Word to Mother
Warmhearted and young, armed and dangerous, I was moving my guns and weapons out of my Brooklyn apartment to one of my most reliable stash spots. As heavy as they were, my thoughts were heavier and even more deadly. I was trying to move murder off my mind.
Kidnapping is a bullshit English word. It doesn't convey the insult that the offense carries, when a man invades another man's home, fucks with his family or his wife, la kadar Allah (God forbid), and steals her away.
The man whose wife is gone stands there try'na push the puzzle pieces together of where his wife is exactly and what happened exactly. His blood begins to boil, thicken, curdle, and even starts to choke him. That's why for me, kidnapping and murder go hand in hand.
In my case, my young wife Akemi's kidnapper is her own father, her closest blood relation, a man who she loves and honors. For me to kill him would be to lose her even if I win her back. And I refuse to lose.
Ekhtetaf is our word for kidnapping. My Umma pushed it out from her pretty lips. She pulled it from her soul and gave it the true feeling that it carried for us—the hurt, shame, violation, and insult. For half a day it was all that she said after I relayed to her that Akemi was gone. My new wife had been taken against her will back to Japan without a chance to express herself to us, her new family, face to face.
For me to see my mother Umma's Sudanese eyes filled with tears tripled my trauma. I had dedicated my young life to keeping the water out of my mother's eyes and returning a measure of joy to her heart that life had somehow stolen. But Sunday night, when our home phone finally rang, and Umma answered only to hear the silence of Akemi's voice and the gasp in Akemi's breathing and the restraint in Akemi's crying, Umma's tears did fall.
There was a furious rainstorm that same Sunday. Everything was soaked, the afternoon sky had blackened and then bled at sunset. So did Umma's eyes switch from sunlight to sadness to rain and eventually redness.
Through the evening thunder I sat still trying to simmer. They say there is a beast within every man, and I was taming my beast with music. My earplugs were siphoning the sounds of Art of Noise, a soothing song called "Moments of Love."
My sister Naja held her head low. She was responding to our mother Umma's feelings. Like the eight-year-old that she is, she did not grasp the seriousness of Akemi's disappearance and believed more than Umma and I that Akemi would be coming through the door at any moment.
* * *
Much later that same Sunday night, family day for us, my Umma placed a purple candle in a maroon dish and onto her bedroom floor. She struck a black-tipped match and it blazed up blue. The subtle scent of lavender released into her air.
MIDNIGHT AND THE MEANING OF LOVE by Sister Souljah. Copyright © 2011 by Sister Souljah. Reprinted by permission of Gallery Books, a Division of Simon & Schuster, Inc., NY.
The incomparable Sister Souljah brings her magic back to the page with a new tale featuring a formidable character we already know and love so well in Midnight and the Meaning of Love.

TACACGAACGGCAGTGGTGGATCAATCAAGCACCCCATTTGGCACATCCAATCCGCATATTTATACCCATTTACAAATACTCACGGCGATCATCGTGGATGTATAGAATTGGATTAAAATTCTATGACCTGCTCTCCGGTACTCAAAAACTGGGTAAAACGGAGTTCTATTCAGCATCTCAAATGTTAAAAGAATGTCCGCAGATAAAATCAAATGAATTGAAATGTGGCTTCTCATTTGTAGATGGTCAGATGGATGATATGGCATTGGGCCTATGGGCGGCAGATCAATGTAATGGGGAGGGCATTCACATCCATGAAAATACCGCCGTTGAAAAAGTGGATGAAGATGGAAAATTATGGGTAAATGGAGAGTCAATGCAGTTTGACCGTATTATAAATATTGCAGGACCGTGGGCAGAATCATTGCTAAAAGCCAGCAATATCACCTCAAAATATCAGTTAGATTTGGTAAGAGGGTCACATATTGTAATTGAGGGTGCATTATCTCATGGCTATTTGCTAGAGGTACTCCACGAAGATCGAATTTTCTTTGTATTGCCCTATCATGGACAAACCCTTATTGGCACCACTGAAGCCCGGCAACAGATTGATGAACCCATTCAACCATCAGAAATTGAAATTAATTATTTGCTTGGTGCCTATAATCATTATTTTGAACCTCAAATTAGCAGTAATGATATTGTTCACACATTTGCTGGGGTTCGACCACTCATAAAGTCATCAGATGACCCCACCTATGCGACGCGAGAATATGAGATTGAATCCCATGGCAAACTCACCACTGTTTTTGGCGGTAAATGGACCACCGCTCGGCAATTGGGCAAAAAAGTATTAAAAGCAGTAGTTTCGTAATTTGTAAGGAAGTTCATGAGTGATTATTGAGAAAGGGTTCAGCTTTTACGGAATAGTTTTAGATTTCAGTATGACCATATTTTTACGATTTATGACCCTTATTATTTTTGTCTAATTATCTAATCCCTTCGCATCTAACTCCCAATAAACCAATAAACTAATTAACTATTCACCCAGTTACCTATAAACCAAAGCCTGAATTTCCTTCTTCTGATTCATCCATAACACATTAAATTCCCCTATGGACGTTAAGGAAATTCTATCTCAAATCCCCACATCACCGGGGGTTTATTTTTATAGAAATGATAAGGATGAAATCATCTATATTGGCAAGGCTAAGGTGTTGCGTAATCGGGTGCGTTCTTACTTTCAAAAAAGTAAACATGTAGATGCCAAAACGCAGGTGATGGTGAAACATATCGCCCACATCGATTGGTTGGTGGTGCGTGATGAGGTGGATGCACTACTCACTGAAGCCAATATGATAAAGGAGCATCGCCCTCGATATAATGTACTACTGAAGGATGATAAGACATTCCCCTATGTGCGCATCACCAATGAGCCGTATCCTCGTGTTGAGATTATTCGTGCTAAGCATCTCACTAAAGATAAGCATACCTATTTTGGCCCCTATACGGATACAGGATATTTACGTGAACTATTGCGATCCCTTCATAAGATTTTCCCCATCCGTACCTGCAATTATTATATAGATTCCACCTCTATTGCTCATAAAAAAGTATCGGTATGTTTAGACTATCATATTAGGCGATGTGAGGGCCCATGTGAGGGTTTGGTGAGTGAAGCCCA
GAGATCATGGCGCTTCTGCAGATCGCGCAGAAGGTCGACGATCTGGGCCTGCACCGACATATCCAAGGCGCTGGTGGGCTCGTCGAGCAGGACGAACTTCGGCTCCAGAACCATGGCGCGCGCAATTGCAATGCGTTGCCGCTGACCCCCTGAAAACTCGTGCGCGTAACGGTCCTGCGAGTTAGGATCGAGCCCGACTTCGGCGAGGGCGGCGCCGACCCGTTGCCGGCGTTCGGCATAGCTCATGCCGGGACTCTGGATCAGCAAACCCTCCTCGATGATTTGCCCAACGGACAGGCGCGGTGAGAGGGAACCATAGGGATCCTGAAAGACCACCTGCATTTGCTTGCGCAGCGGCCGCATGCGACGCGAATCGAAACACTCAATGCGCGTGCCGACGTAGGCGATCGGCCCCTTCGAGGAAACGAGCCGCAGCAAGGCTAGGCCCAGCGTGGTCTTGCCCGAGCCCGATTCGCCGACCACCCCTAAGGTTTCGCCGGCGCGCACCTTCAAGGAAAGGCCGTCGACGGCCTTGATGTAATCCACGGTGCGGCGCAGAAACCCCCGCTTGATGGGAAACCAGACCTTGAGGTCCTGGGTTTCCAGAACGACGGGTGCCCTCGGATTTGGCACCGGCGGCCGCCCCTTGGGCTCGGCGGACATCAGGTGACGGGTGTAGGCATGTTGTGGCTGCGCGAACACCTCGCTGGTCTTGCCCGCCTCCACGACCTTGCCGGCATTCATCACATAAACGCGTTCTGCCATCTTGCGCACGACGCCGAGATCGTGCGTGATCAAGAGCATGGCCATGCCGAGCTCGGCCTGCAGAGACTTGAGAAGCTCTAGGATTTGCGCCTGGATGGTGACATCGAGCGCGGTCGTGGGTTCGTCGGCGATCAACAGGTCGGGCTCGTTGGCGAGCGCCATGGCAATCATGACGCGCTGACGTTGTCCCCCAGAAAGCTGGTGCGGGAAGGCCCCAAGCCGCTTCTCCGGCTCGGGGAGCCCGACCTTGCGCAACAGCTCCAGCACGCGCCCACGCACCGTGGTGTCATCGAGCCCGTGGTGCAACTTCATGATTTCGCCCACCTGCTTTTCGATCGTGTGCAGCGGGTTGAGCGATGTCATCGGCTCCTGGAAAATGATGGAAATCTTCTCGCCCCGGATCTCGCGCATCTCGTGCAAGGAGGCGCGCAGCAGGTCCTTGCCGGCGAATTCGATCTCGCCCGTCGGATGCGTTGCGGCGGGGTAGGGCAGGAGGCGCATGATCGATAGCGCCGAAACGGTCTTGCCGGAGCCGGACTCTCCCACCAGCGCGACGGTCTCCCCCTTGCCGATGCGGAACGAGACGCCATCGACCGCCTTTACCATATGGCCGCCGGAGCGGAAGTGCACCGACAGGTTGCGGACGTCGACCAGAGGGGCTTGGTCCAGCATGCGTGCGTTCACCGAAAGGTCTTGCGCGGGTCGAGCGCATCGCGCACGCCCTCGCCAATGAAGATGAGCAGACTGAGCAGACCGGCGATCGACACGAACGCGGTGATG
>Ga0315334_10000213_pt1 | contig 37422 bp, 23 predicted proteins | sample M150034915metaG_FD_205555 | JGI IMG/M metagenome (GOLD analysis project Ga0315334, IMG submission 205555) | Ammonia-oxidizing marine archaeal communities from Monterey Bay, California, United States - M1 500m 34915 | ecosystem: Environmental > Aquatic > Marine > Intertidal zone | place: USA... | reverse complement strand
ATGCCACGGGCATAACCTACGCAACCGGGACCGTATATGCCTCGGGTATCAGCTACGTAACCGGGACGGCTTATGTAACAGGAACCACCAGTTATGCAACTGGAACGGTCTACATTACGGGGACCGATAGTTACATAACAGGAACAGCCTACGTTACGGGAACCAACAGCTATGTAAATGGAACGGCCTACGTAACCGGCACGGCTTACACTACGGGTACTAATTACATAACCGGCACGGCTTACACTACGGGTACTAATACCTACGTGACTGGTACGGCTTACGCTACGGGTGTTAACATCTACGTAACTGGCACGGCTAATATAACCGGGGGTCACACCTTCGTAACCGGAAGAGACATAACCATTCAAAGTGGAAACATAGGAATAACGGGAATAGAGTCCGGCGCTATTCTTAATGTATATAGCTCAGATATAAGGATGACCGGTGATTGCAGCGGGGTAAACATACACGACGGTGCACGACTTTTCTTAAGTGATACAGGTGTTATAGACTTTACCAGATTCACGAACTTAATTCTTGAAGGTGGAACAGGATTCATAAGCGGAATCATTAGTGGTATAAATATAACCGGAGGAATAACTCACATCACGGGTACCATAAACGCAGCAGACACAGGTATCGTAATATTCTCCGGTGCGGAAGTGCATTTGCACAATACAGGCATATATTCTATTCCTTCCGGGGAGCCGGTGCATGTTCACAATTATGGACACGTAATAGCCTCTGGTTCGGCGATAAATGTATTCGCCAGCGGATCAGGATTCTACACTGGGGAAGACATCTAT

The now-teenaged Midnight’s beloved wife, Akemi, has been kidnapped from their Brooklyn apartment—and by her own father. No one in the family, not his mother, Umma, or his young sister, Naja, wants to face the horrible truth of where she might be and what may have happened to her. Only Midnight. In his home country, the Sudan kidnapping of women was common. But not in America. Midnight’s not about to let go of his beautiful, beloved mate without a fight; and he’s prepared to travel the world to find her, if that’s what it takes. Except when he does finally find his precious Akemi, that’s when the real drama begins....
Warmhearted, conscientious, brave and handsome, Midnight, now empowered by his father’s strong spirit, grips us once again as he maneuvers his way into manhood without excuses, fighting for his life and the woman he loves as he scans the globe to bring her back home, and leaving tracks in every reader’s heart. Prepare to fall in love with Midnight all over again in this unforgettable new novel.
Hardcover Book : 400 pages
Publisher: Simon & Schuster ( April 12, 2011 )
Item #: 13-378220
Product Dimensions: 5.5 x 8.25 x 1.0inches
Product Weight: 28.0 ounces (View shipping rates and policies)
I've read Coldest Winter Ever and Midnight and they both were equally awesome. I think people gave Midnight such bad reviews because they expected it to be a sequel to Coldest Winter Ever. I was skeptical about reading Midnight, but once I started to read it, I couldn't put it down. It was one of the best books I have ever read. I will definitely be buying Midnight and the Meaning of love. Just because a book isn't filled with drama, doesnt mean it isn't a good book.
How can you guys rate this book if you haven't even read it? Wait to read it before you give it a poor rating.
Reviewer: P B
I agree with Ms. D Coldest Winter Ever was the best book but Midnight was good as well i will comment after i read the new addition!!!
At first I was a little offended reading the book but, as time progressed I found myself buried into the rollercoaster ride of Midnight's life...This was cool and I am thirsty for the next one...I really hope this one gets greater on the latter...I didnt like the ending of the first one, I wanted more!
Although I read Midnight in its entirety, I really didn't think it was a good read. I don't want to buy the sequal and be disappointed again. I will wait on reviews for he sequal.
Reviewer: Ms. N